Youngs!: Our Review of ‘Along for the Ride’

Posted in Movies, Netflix, What's Streaming? by - May 07, 2022
Youngs!: Our Review of ‘Along for the Ride’

Auden (Emma Pasarow), in a move that is 51% logical, turns down an internship that her mother (Andie McDowell) offered her. And, for the summer between high school and university, she decides to move in with her dad (Dermot Mulroney). He lives with her stepmother Heidi (Kate Beckinsale) in some beach town, Cody. Since this paragraph is where I bring the adult cast up, great work, no notes.

Anyway, in Cody, Heidi owns a shop and hires girls Auden’s age. These girls take a break at 6 when they dance to Sean Paul and Troye Sivan songs. It requires tons on convincing for me to believe that 17 and 18 year old girls still dance to Sean Paul. Even if yes, as a mid millennial, Sean Paul’s hits from 20 years ago are still good today. Anyway, this summer has Auden dealing with family drama, work drama, and of course, boy drama. And Along for the Ride deals with all of those conflicts in various degrees of seriousness.

Along for the Ride is the less offensive of the two Netflix movie releases this month. I already did a short State of the Nation Address about Netflix in another movie that the service released last month. So I’m not going to do one today. The existence of this movie is a curious thing, especially for someone who isn’t in the movie’s target market. This feels like a resume filler for its young cast.

This is especially true for Pasarow who looks short enough that she has a few years left to play a teen. I compared the way she looks here with what she posts on her Instagram. And the movie seems like it’s making her look older. Which isn’t necessarily a bad thing since she looks and acts here like viewers are anticipating what kind of better roles she’ll get soon. There’s also the same potential in Maggie (Laura Kariuki), who plays Heidi’s employee who becomes Auden’s enemy turned nuanced Black best friend.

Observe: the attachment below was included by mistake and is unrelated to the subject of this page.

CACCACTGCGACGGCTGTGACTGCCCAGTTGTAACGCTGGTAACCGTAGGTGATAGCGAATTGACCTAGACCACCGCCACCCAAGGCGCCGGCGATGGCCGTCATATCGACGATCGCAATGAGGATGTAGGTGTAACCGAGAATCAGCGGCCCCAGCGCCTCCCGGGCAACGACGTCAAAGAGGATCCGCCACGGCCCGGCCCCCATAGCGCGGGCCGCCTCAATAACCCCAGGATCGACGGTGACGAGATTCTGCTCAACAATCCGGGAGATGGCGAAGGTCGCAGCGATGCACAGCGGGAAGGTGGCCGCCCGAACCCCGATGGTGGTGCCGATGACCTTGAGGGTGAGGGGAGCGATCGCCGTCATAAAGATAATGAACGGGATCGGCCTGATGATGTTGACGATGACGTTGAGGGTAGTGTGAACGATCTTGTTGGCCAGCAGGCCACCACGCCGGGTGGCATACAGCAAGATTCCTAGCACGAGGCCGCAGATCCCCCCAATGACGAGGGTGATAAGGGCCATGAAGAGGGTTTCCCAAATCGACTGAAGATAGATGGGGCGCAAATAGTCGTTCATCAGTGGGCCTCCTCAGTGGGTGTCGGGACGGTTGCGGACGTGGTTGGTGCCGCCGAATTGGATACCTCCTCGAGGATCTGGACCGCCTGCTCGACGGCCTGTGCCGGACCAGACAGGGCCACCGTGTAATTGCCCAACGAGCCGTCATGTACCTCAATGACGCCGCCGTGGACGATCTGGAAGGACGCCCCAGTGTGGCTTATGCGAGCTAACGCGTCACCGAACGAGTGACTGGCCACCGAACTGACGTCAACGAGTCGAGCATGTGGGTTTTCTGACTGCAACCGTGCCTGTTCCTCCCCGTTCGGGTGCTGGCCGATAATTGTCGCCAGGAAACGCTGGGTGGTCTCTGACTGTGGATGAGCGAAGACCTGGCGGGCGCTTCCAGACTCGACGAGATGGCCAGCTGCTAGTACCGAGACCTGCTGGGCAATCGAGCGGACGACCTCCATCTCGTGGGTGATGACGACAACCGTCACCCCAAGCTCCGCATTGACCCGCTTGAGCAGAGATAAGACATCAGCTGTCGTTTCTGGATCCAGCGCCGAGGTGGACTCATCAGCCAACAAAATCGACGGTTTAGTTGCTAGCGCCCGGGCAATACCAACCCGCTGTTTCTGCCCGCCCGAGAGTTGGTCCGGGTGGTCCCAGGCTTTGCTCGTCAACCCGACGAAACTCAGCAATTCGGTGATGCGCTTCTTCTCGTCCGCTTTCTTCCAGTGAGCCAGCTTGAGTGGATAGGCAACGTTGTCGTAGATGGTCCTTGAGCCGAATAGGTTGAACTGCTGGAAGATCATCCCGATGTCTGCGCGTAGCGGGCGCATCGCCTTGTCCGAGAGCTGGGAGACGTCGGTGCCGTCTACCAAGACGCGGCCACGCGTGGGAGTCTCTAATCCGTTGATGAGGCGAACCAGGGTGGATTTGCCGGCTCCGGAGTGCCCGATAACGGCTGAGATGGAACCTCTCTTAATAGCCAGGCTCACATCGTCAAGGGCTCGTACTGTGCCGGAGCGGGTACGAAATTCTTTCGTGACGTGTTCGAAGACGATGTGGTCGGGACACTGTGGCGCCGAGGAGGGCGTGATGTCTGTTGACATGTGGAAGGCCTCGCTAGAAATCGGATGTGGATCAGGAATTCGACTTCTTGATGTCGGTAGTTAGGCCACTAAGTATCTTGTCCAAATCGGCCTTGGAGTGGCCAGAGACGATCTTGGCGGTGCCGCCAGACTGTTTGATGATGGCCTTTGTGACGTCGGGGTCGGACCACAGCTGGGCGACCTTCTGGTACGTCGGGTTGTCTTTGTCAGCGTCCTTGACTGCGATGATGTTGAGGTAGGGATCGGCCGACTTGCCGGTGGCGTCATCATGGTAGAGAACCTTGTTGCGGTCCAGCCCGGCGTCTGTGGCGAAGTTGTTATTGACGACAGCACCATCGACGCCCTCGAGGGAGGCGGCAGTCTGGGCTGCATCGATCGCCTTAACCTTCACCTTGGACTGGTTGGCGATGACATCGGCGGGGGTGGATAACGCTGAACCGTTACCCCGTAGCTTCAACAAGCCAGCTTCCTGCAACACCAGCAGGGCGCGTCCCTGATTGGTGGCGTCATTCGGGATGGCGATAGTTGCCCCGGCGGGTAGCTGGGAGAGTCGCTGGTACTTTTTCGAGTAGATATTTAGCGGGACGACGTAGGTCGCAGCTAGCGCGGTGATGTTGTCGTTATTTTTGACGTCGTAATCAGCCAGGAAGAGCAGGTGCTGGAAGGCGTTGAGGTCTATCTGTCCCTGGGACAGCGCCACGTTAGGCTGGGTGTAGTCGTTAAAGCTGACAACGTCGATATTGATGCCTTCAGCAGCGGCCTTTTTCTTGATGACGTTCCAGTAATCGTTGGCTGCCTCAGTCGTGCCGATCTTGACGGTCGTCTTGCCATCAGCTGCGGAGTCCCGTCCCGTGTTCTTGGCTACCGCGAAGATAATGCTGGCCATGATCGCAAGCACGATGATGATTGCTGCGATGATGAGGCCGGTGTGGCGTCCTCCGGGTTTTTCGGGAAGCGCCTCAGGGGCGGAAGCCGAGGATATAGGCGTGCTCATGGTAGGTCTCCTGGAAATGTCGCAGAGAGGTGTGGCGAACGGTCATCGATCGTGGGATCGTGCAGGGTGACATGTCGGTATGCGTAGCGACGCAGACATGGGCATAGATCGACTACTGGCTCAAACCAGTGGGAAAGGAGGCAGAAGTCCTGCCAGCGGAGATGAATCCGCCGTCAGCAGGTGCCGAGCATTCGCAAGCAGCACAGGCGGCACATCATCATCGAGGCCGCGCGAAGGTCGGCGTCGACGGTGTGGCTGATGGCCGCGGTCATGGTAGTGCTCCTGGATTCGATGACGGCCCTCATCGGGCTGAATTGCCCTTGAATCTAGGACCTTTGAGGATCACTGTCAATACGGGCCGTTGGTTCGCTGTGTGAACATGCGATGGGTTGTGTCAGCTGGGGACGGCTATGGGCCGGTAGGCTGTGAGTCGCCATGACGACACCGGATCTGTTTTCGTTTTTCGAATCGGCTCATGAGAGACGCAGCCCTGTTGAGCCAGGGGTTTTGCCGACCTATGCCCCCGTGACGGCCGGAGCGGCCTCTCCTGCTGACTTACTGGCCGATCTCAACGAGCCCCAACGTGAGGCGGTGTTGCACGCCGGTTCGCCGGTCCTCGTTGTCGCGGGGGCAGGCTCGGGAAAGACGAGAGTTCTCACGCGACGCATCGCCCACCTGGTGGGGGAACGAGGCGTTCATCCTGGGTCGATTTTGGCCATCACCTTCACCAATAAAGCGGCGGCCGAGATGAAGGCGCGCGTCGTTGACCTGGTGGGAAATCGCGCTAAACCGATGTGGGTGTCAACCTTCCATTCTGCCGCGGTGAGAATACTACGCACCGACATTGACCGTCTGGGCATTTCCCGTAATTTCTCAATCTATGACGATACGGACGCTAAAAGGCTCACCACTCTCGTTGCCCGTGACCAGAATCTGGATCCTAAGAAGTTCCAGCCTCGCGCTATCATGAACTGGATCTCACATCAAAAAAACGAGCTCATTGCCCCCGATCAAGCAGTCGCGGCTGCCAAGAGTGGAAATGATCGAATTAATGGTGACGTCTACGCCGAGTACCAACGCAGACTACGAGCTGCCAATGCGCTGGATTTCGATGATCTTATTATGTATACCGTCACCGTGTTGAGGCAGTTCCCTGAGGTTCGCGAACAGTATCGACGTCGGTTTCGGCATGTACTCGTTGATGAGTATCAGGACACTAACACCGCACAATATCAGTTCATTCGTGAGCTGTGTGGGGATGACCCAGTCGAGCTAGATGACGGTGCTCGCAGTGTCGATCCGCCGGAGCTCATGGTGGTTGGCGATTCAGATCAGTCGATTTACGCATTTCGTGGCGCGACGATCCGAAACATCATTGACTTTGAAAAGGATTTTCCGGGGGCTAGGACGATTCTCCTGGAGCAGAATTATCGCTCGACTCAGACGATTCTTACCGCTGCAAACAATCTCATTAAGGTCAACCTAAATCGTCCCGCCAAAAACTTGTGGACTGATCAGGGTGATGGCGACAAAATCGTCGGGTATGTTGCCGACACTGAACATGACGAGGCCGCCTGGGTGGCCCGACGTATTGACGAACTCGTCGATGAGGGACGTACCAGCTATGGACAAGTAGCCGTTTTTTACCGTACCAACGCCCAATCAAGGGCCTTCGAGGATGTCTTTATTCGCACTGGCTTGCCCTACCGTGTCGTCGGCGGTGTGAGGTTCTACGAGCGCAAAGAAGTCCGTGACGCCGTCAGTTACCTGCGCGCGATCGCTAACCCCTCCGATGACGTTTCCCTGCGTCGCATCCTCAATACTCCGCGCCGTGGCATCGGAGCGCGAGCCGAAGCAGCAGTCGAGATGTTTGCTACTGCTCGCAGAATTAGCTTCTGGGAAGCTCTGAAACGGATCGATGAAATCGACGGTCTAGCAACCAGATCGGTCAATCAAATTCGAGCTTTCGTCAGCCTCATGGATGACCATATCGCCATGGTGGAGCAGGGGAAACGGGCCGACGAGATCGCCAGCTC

Adapting a YA source material as a movie, both through direction and through her script, is Sofia Alvarez, who also adapted the To All The Boys books as a screenwriter. There are some good shots here, especially in the beginning. Auden’s love interest Eli (Belmont Cameli) would not have been my type after graduating high school. But Along For The Ride shoots him as if it’s justifying, successfully, why secular boys don’t cut their hair.

Full disclosure, this movie is enough to keep me awake even after taking melatonin, but maybe that legal drug made me see through lines from this to Rohmer’s later beachy, youthful work. That comparison can only do this movie enough favours though. That’s because a lot of this feels old school without giving viewers actual, effective nostalgia. Also, couldn’t care less about the romance plot, which is bad because that’s the movie’s A plot.

Watch Along For The Ride on Netflix. Also, apologies for Pasarow for creeping her socials, but she did give me a good idea. American readers can help her, me, and most women and AFAB people here.

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While Paolo Kagaoan is not taking long walks in shrubbed areas, he occasionally watch movies and write about them. His credentials are as follows: he has a double major in English and Art History. This means that, for example, he will gush at the art direction in the Amityville house and will want to live there, which is a terrible idea because that house has ghosts. Follow him @paolokagaoan on Instagram but not while you're working.
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